This ESRS describes Eskom’s corporate level Environmental and Social Management System, and uses three sample sub-projects to demonstrate the implementation of that system and Eskom’s general environmental and social assessment and management practices:

  • Duvha-Leseding 400 kV transmission line runs 205 km from the Duvha power station to the Leseding sub-station. Construction of the Duvha-Leseding transmission line was completed two years ago. The line is comprised of 487 towers and has a servitude width of 55 m (27.5 m either side of the center line). The line crosses through farms, mining areas and a cultural area.
  • Hendrina-Gumeni 400 kV transmission line runs 83 km from the Hendrina power station to the Gumeni sub-station. Construction of this line commenced at the end of March 2014. The line will be comprised of 208 towers with a servitude width of 55 m. The line crosses through farms and mining areas.
  • Verwoerdburg 400/132 kV sub-station is located in Tshwane Municipality. The project, which is currently under construction, involves the expansion and upgrade of the existing Verwoerdburg substation on land immediately adjacent to the existing substation.

The sub-projects were selected to be similar in terms of design and E&S impact to those included on the list of sub-projects potentially benefitting from the MIGA guaranteed investment. The full list of eligible sub-projects is provided as an attachment to this document, and all available EIAs are posted on Eskom’s website (see link in section G below). If Eskom comes to MIGA with additional projects after disclosure, the list will be updated, and re-disclosed.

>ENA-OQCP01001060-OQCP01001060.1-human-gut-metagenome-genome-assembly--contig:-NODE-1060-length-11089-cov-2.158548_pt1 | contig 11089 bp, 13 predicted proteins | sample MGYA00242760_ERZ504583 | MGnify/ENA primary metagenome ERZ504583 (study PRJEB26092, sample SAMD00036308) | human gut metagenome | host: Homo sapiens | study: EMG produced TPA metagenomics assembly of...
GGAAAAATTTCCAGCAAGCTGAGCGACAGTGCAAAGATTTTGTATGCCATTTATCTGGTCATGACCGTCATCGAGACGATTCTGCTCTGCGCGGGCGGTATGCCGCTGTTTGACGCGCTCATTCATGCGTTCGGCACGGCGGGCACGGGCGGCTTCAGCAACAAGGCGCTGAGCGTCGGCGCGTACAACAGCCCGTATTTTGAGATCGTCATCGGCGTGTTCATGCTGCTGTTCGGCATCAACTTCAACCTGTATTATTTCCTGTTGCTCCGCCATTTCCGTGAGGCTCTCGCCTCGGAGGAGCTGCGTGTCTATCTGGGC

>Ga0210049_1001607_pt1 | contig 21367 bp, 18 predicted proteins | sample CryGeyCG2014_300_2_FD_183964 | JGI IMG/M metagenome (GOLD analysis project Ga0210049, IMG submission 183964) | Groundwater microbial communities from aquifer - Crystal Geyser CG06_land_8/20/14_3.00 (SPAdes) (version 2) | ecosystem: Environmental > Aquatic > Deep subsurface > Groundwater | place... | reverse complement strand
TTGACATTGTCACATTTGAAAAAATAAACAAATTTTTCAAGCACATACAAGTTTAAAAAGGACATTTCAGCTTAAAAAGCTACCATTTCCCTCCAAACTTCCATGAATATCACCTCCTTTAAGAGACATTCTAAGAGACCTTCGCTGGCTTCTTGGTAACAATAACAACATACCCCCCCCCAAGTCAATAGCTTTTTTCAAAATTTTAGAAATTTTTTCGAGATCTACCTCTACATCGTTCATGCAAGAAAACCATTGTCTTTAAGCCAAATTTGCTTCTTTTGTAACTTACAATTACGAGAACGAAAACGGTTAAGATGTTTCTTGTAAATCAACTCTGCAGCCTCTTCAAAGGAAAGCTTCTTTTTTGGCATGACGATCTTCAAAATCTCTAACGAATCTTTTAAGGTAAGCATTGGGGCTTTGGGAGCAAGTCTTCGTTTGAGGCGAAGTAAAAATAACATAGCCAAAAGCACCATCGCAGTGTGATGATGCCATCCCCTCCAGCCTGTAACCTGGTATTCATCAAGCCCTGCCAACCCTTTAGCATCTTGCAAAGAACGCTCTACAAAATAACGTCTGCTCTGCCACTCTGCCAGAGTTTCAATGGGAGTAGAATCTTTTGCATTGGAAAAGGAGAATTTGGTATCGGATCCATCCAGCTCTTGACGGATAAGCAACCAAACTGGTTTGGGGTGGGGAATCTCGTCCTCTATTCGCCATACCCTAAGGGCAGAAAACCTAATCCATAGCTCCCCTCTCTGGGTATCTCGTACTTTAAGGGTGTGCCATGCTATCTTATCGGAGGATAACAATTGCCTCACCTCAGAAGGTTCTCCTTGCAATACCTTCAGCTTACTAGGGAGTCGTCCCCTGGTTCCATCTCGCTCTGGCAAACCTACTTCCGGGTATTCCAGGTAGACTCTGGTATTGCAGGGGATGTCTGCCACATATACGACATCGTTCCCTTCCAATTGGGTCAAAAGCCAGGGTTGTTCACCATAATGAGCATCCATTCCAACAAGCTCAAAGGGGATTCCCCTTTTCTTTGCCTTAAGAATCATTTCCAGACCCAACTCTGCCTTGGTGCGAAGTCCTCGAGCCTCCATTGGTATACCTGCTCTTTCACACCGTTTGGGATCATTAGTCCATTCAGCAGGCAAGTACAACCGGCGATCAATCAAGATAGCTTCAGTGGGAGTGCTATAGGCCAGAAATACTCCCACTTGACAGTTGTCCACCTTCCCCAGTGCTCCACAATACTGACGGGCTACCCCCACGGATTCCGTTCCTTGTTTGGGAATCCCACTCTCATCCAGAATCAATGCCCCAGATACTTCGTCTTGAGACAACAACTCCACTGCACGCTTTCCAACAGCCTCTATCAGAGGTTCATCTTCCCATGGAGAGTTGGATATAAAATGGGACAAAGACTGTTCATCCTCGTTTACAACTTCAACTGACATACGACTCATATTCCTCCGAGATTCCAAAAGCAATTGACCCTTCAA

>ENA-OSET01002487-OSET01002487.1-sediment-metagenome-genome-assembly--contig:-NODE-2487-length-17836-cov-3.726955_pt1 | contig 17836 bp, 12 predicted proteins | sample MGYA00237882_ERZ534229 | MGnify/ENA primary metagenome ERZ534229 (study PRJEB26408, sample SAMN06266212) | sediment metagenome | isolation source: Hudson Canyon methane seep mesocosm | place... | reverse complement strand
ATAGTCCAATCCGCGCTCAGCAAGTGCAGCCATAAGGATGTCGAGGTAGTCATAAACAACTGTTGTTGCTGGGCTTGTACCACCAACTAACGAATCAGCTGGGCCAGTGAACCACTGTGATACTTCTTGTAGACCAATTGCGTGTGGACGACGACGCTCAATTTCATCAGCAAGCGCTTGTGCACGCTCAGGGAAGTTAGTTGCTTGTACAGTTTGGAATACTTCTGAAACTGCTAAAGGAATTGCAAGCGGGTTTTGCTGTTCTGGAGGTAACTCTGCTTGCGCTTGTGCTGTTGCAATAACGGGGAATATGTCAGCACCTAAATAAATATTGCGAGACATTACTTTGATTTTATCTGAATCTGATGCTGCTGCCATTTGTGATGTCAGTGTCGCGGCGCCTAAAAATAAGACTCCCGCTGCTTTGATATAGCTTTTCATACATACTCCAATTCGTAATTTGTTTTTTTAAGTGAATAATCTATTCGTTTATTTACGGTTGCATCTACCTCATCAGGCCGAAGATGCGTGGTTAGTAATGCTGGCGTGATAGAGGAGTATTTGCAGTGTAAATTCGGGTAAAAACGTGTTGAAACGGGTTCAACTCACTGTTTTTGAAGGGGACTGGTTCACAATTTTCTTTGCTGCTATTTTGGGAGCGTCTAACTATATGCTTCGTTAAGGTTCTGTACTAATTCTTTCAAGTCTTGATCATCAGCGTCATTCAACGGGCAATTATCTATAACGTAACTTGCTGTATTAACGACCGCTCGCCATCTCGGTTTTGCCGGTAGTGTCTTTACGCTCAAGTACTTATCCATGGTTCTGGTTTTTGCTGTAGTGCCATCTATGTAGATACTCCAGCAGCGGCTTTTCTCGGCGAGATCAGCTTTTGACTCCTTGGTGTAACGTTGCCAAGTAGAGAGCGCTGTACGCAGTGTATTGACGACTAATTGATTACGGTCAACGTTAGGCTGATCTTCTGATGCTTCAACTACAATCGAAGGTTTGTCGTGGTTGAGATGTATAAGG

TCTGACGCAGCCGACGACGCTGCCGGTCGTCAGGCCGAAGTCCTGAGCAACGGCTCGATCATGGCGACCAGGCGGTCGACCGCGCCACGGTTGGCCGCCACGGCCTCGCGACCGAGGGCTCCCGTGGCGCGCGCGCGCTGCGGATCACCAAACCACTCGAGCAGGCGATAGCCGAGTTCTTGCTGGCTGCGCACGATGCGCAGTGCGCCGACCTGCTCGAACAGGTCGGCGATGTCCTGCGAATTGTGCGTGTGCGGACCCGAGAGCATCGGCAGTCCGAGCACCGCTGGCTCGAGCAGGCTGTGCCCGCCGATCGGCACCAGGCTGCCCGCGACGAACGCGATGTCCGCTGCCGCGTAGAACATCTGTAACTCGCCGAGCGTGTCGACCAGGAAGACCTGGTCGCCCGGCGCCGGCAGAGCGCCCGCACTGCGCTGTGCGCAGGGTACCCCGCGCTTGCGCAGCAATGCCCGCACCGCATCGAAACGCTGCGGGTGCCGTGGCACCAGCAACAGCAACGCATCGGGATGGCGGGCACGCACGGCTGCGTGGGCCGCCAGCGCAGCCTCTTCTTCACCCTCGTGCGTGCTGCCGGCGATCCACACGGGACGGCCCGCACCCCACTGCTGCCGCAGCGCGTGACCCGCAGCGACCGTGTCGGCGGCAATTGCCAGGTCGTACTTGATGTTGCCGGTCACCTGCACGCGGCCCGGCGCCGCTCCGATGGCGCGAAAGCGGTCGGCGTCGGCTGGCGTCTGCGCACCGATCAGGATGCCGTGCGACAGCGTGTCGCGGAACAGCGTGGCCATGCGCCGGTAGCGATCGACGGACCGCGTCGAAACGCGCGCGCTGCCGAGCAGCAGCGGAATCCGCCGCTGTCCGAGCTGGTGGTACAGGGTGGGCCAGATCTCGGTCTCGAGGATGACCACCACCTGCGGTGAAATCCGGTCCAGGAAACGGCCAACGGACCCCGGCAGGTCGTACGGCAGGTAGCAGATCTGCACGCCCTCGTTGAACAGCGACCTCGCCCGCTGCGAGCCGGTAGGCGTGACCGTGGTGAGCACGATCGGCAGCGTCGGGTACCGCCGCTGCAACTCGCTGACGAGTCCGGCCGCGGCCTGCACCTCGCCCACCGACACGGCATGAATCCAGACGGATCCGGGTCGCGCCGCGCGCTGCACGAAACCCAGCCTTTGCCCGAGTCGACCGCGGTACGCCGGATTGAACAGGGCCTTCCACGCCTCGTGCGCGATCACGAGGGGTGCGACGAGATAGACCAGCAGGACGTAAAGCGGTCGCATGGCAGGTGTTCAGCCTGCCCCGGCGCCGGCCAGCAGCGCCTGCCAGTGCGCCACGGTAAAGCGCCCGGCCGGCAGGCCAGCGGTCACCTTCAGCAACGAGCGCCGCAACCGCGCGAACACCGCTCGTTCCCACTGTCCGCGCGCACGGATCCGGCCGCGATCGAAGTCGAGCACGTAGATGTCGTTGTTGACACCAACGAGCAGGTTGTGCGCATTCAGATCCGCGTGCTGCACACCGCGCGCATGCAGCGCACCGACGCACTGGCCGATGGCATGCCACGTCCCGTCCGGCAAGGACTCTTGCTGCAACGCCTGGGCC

Environmental and Social Categorization

As the exact sub-projects to be financed by the investment guaranteed by MIGA are not yet known, categorization is based on the highest possible E&S Category for likely sub-projects. Based on the list of eligible sub-projects, most are likely to have limited, site specific adverse environmental and social risks and / or impacts that can be readily addressed through mitigation measures. However, there is a chance that some sub-projects may have potential significant adverse risks and impacts that are diverse, irreversible or unprecedented, and as a result, this is a Category A project under MIGA’s Policy on Environmental and Social Sustainability (2013).

The key environmental, social, health and safety risk associated with this proposed guarantee is Eskom’s ongoing environmental and social management capacity, including consideration and management of environmental and social consequences (including cumulative impacts as appropriate) in planning, design, construction and operation of energy transmission and distribution infrastructure.

The key potential environmental and social issues associated with the sub-projects are likely to include: construction-related impacts (land acquisition and resettlement; occupational health and safety; modification of natural habitat; erosion and sediment transport; waste generation; noise and dust emissions; community health, safety and security risks) and operations related impacts (community health, safety and security risks; occupational health and safety; water and soil contamination). Most impacts will be managed by adhering to generally recognized standard operating procedures, guidelines, and / or design criteria.

While all Performance Standards are applicable to this investment, based on the preliminary list of eligible sub-projects, the principal Performance Standards to be applied are: